Copyright infringement at the movies

Breaking news and expert analysis on legal and compliance issues

[Back To Home][Back To Archives]

From Intellectual Property Law Daily, October 6, 2017

Infringement action by inventors of dual handset telephone properly dismissed for lack of jurisdiction

By Linda O’Brien, J.D., LL.M.

The Court of Federal Claims did not err in ruling that it lacked subject matter jurisdiction over the patent and trademark infringement claims by two inventors of a dual handset telephone against the federal government. The inventors’ patent claims fell outside of the six-year statute of limitations and the court had no jurisdiction to hear the trademark claims. Thus, the U.S. Court of Appeals for the Federal Circuit affirmed the Court of Federal Claims’ dismissal of the inventors’ claims for lack of subject matter jurisdiction (Sacchetti v. United States, October 6, 2017, per curiam).

In November 2015, brothers John and Mark Sacchetti, who claimed to have invented and patented a two-handset telephone for the consumer market and trademarked THE YOU TALK TWO PHONE, filed a lawsuit against the federal government and its various agencies. The plaintiffs asserted claims for patent and trademark infringement. Third-party government contractor, Cyracom International, LLC, joined the suit as a third-party defendant. The government and Cyracom moved to dismiss the complaint for lack of subject matter jurisdiction, arguing that the patent claims began to accrue more than six years before the filing of the complaint and therefore fell outside of the jurisdictional six-year statute of limitations and that the Court of Federal Claims had no jurisdiction over the trademark claims.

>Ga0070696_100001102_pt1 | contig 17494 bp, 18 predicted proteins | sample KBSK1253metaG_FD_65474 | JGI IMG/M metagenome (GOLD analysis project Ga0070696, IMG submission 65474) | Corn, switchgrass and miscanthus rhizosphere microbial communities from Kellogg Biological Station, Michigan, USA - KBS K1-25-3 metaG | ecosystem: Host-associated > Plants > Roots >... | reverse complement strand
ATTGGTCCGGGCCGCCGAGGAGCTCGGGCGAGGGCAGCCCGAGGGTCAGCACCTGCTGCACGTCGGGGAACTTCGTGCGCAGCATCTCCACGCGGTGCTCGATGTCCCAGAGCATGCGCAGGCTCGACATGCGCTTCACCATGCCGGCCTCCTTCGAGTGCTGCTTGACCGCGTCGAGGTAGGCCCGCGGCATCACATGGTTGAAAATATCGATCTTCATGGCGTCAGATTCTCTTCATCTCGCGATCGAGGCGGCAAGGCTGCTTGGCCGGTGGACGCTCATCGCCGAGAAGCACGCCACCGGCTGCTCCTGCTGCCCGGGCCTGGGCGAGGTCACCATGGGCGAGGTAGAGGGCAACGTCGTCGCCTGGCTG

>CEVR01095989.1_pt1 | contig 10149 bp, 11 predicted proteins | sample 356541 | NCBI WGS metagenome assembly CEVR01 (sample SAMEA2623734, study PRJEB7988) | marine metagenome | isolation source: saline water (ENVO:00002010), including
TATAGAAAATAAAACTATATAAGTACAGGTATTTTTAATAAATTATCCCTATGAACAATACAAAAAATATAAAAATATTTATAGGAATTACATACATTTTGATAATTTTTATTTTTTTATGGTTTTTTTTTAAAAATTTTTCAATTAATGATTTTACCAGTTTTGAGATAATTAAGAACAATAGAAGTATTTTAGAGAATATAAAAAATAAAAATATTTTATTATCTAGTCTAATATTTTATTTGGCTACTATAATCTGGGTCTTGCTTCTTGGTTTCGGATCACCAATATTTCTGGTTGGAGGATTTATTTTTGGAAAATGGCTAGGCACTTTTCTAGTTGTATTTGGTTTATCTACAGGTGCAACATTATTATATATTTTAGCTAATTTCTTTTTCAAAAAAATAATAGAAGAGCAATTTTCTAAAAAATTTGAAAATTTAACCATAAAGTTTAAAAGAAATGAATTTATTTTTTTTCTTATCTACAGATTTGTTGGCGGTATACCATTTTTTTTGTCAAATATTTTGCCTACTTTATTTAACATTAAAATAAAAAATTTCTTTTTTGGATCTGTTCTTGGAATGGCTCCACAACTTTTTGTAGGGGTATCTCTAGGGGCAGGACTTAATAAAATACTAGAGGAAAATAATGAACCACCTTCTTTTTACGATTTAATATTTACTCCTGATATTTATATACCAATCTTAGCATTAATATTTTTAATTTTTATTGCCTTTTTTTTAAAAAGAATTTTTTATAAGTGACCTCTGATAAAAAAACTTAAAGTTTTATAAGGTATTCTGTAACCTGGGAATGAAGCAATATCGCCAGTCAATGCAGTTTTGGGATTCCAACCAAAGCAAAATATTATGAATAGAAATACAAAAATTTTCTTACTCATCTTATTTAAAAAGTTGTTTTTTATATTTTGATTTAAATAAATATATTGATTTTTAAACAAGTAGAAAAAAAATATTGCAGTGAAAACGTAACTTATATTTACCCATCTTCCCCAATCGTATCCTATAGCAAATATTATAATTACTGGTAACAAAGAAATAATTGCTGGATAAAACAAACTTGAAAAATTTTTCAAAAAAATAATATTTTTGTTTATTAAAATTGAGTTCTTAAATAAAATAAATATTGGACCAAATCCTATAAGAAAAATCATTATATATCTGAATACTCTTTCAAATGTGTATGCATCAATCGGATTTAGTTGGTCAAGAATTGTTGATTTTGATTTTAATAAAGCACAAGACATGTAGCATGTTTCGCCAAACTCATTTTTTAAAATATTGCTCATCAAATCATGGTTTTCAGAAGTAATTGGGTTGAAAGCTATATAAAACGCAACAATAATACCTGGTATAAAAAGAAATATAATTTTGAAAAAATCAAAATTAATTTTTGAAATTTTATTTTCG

In November 2016, the Claims Court granted the defendants’ motions to dismiss. The plaintiffs appealed.

Jurisdiction. The court determined that the Claims Court did not err in dismissing the patent claims for lack of subject matter jurisdiction. A six-year statute of limitations is imposed on any cause of action filed in the Claims Court under 28 U.S.C. §2501. Here, the plaintiffs claimed that they were entitled to compensation on the ground that the government had infringed their patents. The statute of limitations began to run when the government first used the claimed invention without authorization and that specific use was not considered continuous in nature, the court explained. All of the allegations concerning the government’s first unauthorized use of the patents-in-suit began before November 19, 2009, and the plaintiffs failed to allege that a purportedly infringing product was first used by or for the government within the six-year limitations period. Thus, the patent claims were properly dismissed.

Finally, the Claims Court correctly held that the trademark claims must be brought in a federal district court pursuant to 15 U.S.C. §1121(a) and 28 U.S.C. §§1491-1509. Because the Claims Court was not a court of competent jurisdiction for the trademark claims, those claims were correctly dismissed for lack of subject matter jurisdiction, the court concluded.

The case is No. 2017-1484.

Attorneys: John Stephen Sacchetti, pro se. Jenna Elizabeth Munnelly, U.S. Department of Justice, for the United States. Lawrence Kasten (Lewis Roca Rothgerber Christie LLP) for Cyracom International, LLC.

Companies: Cyracom International, LLC

MainStory: TopStory Patent Trademark FedCirNews

Back to Top

IP Law Daily

Introducing Wolters Kluwer IP Law Daily — a daily reporting service created by attorneys, for attorneys — providing same-day coverage of breaking news, court decisions, legislation, and regulatory activity.


A complete daily report of the news that affects your world

  • View full summaries of federal and state court decisions.
  • Access full text of legislative and regulatory developments.
  • Customize your daily email by topic and/or jurisdiction.
  • Search archives for stories of interest.

Not just news — the right news

  • Get expert analysis written by subject matter specialists—created by attorneys for attorneys.
  • Track law firms and organizations in the headlines with our new “Who’s in the News” feature.
  • Promote your firm with our new reprint policy.

24/7 access for a 24/7 world

  • Forward information with special copyright permissions, encouraging collaboration between counsel and colleagues.
  • Save time with mobile apps for your BlackBerry, iPhone, iPad, Android, or Kindle.
  • Access all links from any mobile device without being prompted for user name and password.